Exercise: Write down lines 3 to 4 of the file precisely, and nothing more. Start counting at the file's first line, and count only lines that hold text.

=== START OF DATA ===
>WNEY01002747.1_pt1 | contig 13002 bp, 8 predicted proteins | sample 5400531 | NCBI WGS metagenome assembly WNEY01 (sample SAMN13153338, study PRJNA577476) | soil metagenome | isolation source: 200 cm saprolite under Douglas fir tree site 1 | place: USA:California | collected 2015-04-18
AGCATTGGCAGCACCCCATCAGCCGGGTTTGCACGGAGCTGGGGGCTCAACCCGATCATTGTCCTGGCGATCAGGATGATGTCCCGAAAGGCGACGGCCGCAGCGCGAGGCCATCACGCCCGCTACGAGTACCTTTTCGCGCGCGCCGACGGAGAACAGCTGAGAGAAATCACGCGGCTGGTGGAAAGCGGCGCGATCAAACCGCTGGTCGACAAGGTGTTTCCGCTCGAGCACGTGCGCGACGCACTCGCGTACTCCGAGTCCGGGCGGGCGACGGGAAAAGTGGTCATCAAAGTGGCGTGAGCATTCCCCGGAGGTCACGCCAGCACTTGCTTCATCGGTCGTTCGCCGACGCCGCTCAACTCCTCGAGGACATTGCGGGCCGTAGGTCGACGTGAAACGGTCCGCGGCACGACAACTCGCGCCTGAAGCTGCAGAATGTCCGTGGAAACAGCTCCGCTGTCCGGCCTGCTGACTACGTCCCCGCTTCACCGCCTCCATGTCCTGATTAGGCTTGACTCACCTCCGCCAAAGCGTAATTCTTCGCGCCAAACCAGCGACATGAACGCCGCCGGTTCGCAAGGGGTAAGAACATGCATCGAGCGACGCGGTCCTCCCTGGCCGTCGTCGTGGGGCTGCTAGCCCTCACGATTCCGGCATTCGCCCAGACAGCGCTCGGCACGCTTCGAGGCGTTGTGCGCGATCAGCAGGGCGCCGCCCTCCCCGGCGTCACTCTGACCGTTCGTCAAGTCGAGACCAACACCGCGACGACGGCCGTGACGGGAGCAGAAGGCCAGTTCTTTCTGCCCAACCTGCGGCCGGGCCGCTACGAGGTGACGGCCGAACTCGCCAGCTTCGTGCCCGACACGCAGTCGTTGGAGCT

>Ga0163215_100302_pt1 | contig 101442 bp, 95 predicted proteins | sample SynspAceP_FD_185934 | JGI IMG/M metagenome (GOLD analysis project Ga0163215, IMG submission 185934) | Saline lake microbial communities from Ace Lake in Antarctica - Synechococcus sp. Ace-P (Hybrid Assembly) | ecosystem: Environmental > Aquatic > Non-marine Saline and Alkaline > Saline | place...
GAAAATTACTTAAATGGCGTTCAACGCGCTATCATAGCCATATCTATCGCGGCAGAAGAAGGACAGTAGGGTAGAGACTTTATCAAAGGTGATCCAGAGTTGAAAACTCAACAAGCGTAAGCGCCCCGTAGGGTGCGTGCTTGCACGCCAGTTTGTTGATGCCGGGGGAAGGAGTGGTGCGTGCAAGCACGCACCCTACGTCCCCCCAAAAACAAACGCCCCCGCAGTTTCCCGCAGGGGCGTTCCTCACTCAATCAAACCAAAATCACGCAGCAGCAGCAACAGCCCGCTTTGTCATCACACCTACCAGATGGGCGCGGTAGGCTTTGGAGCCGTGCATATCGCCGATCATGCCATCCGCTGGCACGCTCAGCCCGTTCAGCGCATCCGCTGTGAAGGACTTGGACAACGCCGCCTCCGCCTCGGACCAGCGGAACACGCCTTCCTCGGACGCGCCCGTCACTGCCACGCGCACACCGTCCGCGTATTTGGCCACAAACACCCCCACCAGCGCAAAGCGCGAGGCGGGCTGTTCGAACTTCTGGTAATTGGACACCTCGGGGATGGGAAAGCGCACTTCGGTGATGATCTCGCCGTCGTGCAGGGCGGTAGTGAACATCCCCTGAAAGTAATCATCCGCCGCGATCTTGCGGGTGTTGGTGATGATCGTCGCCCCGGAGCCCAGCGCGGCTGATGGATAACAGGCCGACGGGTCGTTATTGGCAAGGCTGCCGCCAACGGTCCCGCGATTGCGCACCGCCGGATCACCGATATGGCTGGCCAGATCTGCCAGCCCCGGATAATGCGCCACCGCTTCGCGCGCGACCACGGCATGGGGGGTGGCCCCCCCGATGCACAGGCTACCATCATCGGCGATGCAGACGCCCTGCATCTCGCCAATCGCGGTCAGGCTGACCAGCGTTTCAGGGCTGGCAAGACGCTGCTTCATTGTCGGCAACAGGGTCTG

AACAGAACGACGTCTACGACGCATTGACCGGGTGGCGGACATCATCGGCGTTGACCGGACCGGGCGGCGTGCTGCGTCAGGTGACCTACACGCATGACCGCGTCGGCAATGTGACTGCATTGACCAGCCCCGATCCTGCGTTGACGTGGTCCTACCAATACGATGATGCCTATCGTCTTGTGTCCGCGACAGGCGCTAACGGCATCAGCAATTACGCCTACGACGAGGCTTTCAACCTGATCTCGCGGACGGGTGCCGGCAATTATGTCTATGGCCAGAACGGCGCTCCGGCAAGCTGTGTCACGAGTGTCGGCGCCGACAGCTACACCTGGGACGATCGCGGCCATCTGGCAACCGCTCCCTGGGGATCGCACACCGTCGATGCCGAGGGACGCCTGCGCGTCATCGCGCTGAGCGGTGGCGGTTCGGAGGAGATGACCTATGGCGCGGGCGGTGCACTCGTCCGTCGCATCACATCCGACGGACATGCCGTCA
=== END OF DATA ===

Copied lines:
>Ga0163215_100302_pt1 | contig 101442 bp, 95 predicted proteins | sample SynspAceP_FD_185934 | JGI IMG/M metagenome (GOLD analysis project Ga0163215, IMG submission 185934) | Saline lake microbial communities from Ace Lake in Antarctica - Synechococcus sp. Ace-P (Hybrid Assembly) | ecosystem: Environmental > Aquatic > Non-marine Saline and Alkaline > Saline | place...
GAAAATTACTTAAATGGCGTTCAACGCGCTATCATAGCCATATCTATCGCGGCAGAAGAAGGACAGTAGGGTAGAGACTTTATCAAAGGTGATCCAGAGTTGAAAACTCAACAAGCGTAAGCGCCCCGTAGGGTGCGTGCTTGCACGCCAGTTTGTTGATGCCGGGGGAAGGAGTGGTGCGTGCAAGCACGCACCCTACGTCCCCCCAAAAACAAACGCCCCCGCAGTTTCCCGCAGGGGCGTTCCTCACTCAATCAAACCAAAATCACGCAGCAGCAGCAACAGCCCGCTTTGTCATCACACCTACCAGATGGGCGCGGTAGGCTTTGGAGCCGTGCATATCGCCGATCATGCCATCCGCTGGCACGCTCAGCCCGTTCAGCGCATCCGCTGTGAAGGACTTGGACAACGCCGCCTCCGCCTCGGACCAGCGGAACACGCCTTCCTCGGACGCGCCCGTCACTGCCACGCGCACACCGTCCGCGTATTTGGCCACAAACACCCCCACCAGCGCAAAGCGCGAGGCGGGCTGTTCGAACTTCTGGTAATTGGACACCTCGGGGATGGGAAAGCGCACTTCGGTGATGATCTCGCCGTCGTGCAGGGCGGTAGTGAACATCCCCTGAAAGTAATCATCCGCCGCGATCTTGCGGGTGTTGGTGATGATCGTCGCCCCGGAGCCCAGCGCGGCTGATGGATAACAGGCCGACGGGTCGTTATTGGCAAGGCTGCCGCCAACGGTCCCGCGATTGCGCACCGCCGGATCACCGATATGGCTGGCCAGATCTGCCAGCCCCGGATAATGCGCCACCGCTTCGCGCGCGACCACGGCATGGGGGGTGGCCCCCCCGATGCACAGGCTACCATCATCGGCGATGCAGACGCCCTGCATCTCGCCAATCGCGGTCAGGCTGACCAGCGTTTCAGGGCTGGCAAGACGCTGCTTCATTGTCGGCAACAGGGTCTG